Baby mice have been made with two mums and no dad, say researchers at the Chinese Academy of Sciences.
It took a substantial feat of genetic engineering to break the rules of reproduction.
The scientists said the "bimaternal" (two mammas) animals were healthy and went on to have pups of their own.
But there was bad news on the all-male front. Mice with double-dads were attempted, but died within days of being born.
Why even try?
The researchers were trying to answer fundamental questions about why we have sex.
Mammals, including us, can make babies only through sexual reproduction – aka you need an egg from mum and a sperm from dad.
But the rest of the natural world doesn't play by the same rules; some female fish, reptiles, amphibians and birds can go it alone.
Welcome to the bizarre world of virgin births known officially as parthenogenesis.
The aim of the Chinese researchers was to work out which rules of reproduction they needed to break to make baby mice from same-sex parents.
That in turn helps understand why the rules are so important.
"It's an interesting paper… they're trying to work out what you would have to do to turn us into turkeys," said Prof Robin Lovell-Badge at the Francis Crick Institute.
(Yes, your Christmas dinner can reproduce without having sex too.)
Go on then, how did they do it?
In short, with a lot of cutting-edge science.
It was easier with double mums. The researchers took an egg from one mouse and a special type of cell – a haploid embryonic stem cell – from another.
Both contained only half the required genetic instructions or DNA, but just bringing them together wasn't enough.
The researchers had to use a technology called gene editing to delete three sets of genetic instructions to make them compatible (more on that later).
The double-dad approach was slightly more complicated.
It took a sperm, a male haploid embryonic stem cell, an egg that had all of its own genetic information removed and the deletion of seven genes to make it all work.
So they broke the rules, what did they learn?
The reason we need to have sex is because our DNA – our genetic code – behaves differently depending on whether it comes from mum or dad, the study in Cell Stem Cell suggests.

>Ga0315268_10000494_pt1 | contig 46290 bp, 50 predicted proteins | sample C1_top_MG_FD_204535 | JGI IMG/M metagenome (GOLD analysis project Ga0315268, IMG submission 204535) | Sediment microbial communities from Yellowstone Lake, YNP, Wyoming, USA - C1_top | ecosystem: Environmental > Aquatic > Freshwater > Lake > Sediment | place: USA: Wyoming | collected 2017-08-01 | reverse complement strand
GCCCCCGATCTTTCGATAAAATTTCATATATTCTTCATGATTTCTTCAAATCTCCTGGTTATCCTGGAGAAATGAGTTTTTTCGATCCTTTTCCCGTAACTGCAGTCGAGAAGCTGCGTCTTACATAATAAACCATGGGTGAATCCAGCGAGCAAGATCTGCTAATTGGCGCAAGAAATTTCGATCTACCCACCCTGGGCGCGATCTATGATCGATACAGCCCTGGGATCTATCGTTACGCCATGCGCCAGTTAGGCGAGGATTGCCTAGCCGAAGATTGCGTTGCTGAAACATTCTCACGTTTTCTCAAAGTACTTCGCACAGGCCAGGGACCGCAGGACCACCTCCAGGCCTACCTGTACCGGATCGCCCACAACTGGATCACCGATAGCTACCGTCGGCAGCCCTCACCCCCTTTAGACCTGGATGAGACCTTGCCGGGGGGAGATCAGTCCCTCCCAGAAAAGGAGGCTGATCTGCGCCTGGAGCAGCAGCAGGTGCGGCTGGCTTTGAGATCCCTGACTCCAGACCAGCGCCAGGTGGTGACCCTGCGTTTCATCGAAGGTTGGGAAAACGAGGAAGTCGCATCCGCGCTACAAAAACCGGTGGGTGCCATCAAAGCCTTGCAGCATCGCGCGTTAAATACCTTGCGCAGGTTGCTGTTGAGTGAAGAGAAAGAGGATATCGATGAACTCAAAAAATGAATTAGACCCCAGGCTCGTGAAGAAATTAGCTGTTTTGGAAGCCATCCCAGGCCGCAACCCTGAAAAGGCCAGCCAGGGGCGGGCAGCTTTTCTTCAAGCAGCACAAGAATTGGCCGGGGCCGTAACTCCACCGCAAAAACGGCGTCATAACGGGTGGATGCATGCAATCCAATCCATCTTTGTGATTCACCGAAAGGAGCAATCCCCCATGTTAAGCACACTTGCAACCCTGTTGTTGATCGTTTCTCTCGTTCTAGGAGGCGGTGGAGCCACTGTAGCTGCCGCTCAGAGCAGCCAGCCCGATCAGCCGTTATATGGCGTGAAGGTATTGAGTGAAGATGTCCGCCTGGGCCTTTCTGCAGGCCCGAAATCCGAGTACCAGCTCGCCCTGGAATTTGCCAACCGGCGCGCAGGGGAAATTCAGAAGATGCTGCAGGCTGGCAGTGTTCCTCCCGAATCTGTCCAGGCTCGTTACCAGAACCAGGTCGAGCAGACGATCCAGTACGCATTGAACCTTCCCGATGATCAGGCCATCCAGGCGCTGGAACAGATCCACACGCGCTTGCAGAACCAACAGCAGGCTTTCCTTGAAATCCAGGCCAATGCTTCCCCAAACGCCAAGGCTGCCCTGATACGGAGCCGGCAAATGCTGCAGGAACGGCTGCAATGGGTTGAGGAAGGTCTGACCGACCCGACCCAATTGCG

And without a female copy and a male copy our whole development gets thrown out of whack.
It's called genomic imprinting with parts of the DNA in sperm and parts of the DNA in eggs getting different "stamps" that alter how they work.
Errors in genomic imprinting have been implicated in some diseases such as Angelman syndrome.
The bits of DNA carrying these stamps were the ones the researchers had to delete in order to make the baby mice viable.
Dr Wei Li, who conducted the experiments, said: "This research shows us what's possible.
"We saw that the defects in bimaternal mice can be eliminated and that bipaternal reproduction barriers in mammals can also be crossed."
So can I have a baby with my same-sex partner?
Unless you're a mouse reading this, and a female one at that, then the answer is not any time soon.
Dr Teresa Holm, from the University of Auckland, thinks there is a chance in the long run.
"[The research] may even lead to the development of ways for same-sex couples to reproduce healthy children of their own," she says.
But she points out there are "significant ethical and safety concerns that would need to be overcome".
It would not be allowed to happen until scientists could be sure any resultant children would grow up mentally and physically normal.
Some people have doubts that the mice were completely OK.
Dr Lovell-Badge told the BBC: "Even with two mothers I'm not convinced they're normal and the success rate is pretty low.
"It is not something I'd hope anyone would contemplate."
So is sex about to disappear?
"Not yet, no," he says.
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